It is used on occasions such as Europe Day and formal events such as the signing of treaties. The European Parliament seeks to make greater use of the music, Parliament President Hans-Gert Pöttering stated he was moved when the anthem was played for him on his visit to Israel and ought to be used in Europe more often.

In 2008 it was used by Kosovo as its national anthem until it adopted its own, playing it at its declaration of independence, as a nod to the EU's role in its independence from Serbia. [citeweb |url= |title=Kosovo declares independence - |publisher=USA Today |date =2008-02-17 |accessdate=2008-03-12 ]

Unofficial lyrics

Due to the large number of languages used in the European Union, the anthem is purely instrumental and the German lyrics Friedrich Schiller wrote and Beethoven based the melody upon have no official status. Despite this, the German lyrics are often sung by choirs or ordinary people when the anthem is played: for example, at the 2004 enlargement on the German-Polish border, the crowd watching the ceremony playing the music sung along with the German lyrics.

Aside from this. several translations of the poem used by Beethoven as well as original works have attempted to provide lyrics to the anthem in various languages. Recently, Latin, as a former lingua franca in many European countries, is the language of one proposal written by the Austrian composer Peter Roland. [ [ Hymnus Latinus Europae]] The composer offered a copy of the anthem to Romano Prodi, then President of the European Commission during a meeting in Vienna in February 2004. [European Commission, "Get your facts straight", February 2004, [] ] Versions of the anthem including lyrics have been sung outside official EU occasions. This is the case of the Latin version sung by the a cappella choir Wiener Singverein. [cite web|url=|title=CD-libellus|accessdate=2008-04-08|author=Peter Roland|date=2003-10-05|work=Est Europa Nunc Unita, Hymnus Latinus Europae]

In France, several adaptations of Beethoven's Ode were known long before the onset of European Union. A version by the librettist Maurice Bouchor (1855-1929) entitled "Hymn to the Universal Humanity" ("Hymne à l'universelle humanité") adding several verses to a preceding version of Jean Ruault, was published. This version and another by Maurice Bouchor, published with Julien Thiersot under the title "Hymn for future times" ("Hymne des temps futurs") in a music book which was widespread among basic schools, ["Chants populaires pour les écoles", librairie Hachette, published in several editions between 1902 and 1911] is performed unofficially by school choirs during European events. Another version by the Catholic writer Joseph Folliet (1903-1972) is also known.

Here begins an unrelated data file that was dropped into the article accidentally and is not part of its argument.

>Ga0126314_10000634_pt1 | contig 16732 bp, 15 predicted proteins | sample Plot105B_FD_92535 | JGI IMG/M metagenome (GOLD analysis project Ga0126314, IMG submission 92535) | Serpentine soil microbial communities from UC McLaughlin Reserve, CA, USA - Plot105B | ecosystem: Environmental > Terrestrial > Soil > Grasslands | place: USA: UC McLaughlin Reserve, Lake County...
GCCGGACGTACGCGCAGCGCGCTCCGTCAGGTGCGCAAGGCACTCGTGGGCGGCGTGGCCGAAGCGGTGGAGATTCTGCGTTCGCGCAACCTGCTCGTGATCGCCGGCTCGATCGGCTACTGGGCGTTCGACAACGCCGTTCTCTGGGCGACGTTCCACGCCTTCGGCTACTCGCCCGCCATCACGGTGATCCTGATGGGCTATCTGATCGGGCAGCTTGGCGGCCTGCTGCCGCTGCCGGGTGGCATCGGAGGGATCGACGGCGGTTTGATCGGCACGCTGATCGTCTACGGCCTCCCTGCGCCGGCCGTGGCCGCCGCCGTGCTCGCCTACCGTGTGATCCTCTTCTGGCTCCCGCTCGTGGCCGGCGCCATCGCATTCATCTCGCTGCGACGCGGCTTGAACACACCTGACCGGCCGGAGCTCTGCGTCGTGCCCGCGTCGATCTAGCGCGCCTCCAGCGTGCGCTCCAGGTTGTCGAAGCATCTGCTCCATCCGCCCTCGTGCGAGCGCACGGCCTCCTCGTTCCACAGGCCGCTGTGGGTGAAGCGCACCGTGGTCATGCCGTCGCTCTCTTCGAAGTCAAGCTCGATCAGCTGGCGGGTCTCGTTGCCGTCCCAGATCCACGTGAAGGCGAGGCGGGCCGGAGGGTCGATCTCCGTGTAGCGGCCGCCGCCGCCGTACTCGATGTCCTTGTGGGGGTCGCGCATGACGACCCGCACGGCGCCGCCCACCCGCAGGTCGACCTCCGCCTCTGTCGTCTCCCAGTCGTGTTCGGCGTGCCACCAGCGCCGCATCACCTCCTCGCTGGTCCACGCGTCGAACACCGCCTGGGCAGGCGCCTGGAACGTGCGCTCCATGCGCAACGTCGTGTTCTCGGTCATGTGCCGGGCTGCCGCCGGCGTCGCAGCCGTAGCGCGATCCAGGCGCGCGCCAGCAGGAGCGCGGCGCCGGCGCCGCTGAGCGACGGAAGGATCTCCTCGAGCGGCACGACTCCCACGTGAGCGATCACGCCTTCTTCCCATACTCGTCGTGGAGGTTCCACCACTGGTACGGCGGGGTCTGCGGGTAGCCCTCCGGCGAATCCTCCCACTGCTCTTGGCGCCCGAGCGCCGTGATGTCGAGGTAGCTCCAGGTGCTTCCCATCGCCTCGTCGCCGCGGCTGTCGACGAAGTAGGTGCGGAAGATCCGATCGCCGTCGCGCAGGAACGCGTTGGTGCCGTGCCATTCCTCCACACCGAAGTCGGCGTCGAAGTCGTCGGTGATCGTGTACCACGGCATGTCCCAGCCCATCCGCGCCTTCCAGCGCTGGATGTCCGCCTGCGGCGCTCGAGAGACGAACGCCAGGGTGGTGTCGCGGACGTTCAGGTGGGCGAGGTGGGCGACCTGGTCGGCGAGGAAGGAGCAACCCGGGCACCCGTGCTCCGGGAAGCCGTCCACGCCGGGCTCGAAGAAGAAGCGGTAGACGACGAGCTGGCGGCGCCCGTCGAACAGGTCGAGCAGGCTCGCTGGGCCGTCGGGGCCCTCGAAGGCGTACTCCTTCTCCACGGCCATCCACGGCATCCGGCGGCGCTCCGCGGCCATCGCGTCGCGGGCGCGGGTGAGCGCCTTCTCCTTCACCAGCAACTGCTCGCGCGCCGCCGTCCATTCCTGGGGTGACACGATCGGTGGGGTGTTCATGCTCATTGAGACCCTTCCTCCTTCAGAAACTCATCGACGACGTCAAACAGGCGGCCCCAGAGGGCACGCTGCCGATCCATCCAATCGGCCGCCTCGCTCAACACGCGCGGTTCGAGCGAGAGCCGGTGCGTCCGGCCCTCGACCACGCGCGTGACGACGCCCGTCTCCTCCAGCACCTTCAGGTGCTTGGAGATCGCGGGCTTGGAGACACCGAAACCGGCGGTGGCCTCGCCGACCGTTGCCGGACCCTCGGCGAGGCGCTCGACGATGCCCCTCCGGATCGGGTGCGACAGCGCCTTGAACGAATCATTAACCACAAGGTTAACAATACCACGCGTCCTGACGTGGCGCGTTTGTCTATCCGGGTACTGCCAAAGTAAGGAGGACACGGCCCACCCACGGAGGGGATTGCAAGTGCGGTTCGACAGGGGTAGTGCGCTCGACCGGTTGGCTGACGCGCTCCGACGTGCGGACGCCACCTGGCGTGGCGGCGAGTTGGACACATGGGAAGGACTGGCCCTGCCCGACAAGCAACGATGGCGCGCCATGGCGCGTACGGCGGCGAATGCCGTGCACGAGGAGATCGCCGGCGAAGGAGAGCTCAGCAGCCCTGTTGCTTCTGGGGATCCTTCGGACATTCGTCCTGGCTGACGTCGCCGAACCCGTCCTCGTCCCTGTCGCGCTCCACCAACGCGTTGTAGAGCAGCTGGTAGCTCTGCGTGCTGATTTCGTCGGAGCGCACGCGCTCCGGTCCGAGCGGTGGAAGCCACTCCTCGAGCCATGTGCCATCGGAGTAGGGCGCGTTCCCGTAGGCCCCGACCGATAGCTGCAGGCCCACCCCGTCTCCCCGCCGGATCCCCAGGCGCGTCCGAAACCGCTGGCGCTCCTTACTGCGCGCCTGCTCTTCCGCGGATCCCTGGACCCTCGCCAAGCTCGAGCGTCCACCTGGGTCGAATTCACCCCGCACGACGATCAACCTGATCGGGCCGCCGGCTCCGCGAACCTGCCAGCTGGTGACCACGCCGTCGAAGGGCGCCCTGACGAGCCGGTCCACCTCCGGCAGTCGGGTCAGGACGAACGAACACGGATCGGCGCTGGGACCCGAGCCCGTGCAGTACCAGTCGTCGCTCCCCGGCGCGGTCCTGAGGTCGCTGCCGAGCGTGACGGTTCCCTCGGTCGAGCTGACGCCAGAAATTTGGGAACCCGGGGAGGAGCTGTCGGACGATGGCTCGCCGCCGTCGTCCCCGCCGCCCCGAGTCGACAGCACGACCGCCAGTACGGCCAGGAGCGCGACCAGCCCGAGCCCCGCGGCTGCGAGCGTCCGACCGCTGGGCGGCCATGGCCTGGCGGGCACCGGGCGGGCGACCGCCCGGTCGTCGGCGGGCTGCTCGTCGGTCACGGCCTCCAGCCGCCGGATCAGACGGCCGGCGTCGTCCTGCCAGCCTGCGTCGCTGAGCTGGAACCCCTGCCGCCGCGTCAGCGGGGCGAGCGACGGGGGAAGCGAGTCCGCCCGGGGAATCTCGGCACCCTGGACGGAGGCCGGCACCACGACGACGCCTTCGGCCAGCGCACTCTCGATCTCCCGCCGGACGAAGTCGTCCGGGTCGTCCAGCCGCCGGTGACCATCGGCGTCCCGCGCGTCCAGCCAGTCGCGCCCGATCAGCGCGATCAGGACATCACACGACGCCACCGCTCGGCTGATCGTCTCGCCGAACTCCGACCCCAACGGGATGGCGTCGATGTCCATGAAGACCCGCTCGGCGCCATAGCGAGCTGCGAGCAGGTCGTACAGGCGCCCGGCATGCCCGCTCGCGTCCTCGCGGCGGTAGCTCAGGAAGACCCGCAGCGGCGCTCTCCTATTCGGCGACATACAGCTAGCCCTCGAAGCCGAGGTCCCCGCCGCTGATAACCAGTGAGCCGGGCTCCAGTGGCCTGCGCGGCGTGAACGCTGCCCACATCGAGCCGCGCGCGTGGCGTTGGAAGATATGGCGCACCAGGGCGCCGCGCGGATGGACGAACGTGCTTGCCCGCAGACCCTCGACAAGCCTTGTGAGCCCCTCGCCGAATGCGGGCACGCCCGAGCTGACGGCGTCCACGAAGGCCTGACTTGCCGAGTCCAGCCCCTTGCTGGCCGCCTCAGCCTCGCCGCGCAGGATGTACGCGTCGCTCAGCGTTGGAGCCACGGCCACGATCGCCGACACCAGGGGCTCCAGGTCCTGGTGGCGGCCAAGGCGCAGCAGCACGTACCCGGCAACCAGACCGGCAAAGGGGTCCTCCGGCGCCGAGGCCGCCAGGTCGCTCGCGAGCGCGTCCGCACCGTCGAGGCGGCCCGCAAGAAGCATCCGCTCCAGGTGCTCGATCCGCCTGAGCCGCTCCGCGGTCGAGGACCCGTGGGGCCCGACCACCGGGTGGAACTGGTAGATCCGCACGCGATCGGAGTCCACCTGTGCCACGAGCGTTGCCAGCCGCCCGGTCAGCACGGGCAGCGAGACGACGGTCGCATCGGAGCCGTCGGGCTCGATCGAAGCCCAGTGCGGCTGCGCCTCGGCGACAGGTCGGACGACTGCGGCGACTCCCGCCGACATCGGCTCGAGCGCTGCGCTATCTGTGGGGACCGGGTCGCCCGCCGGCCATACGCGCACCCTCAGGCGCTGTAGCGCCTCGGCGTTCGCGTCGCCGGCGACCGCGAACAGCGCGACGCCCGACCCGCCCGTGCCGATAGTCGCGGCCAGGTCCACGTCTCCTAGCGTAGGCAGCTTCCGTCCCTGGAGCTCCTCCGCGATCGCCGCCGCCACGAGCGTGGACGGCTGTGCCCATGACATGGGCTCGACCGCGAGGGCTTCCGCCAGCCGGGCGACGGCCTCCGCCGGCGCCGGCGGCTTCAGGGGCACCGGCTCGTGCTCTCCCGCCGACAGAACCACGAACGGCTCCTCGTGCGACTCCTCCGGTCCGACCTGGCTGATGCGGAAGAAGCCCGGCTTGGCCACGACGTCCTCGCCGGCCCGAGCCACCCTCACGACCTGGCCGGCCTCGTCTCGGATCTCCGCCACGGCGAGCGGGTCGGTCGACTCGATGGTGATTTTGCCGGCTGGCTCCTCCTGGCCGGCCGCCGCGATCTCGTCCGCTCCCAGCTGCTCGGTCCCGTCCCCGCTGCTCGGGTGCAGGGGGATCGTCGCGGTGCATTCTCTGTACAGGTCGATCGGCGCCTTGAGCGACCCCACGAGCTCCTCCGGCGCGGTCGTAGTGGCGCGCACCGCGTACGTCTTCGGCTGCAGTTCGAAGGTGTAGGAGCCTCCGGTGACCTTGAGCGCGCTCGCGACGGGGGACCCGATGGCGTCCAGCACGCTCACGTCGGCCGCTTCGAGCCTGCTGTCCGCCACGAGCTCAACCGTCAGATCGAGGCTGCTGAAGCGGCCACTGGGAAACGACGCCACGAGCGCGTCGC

Original lyrics by Friedrich Schiller

Latin lyrics by Peter Roland


See also

* The European anthem was selected as main motif for the Austrian The European Anthem commemorative coin minted in 11 May 2005. The reverse shows the old Theater am Kärntnertor. It was in this theatre that Beethoven's 9th symphony with the "Ode to Joy" was first publicly performed. A portrait of Beethoven, together with the opening notes of the previously mentioned symphony, is also included in the coin.
* National symbols
* European symbols:* Flag of Europe


External links

* [ Beethoven's Ninth: A Political History] , Esteban Buch (Trans. Richard Miller), ISBN 0-226-07824-8 (University Of Chicago Press)
* [ Delegation of the European Commission] (mp3 available there)
* [ European anthem] European NAvigator
* [ Inni d'Europa] , Arma dei Carabinieri – a version performed by the "Banda Musicale e delle Fanfare" directed by Col. Vincenzo Borgia available for download (as well as other European anthems)
* [ The European Anthem and downloads] – Council of Europe website
* [ The European Anthem] – European Commission website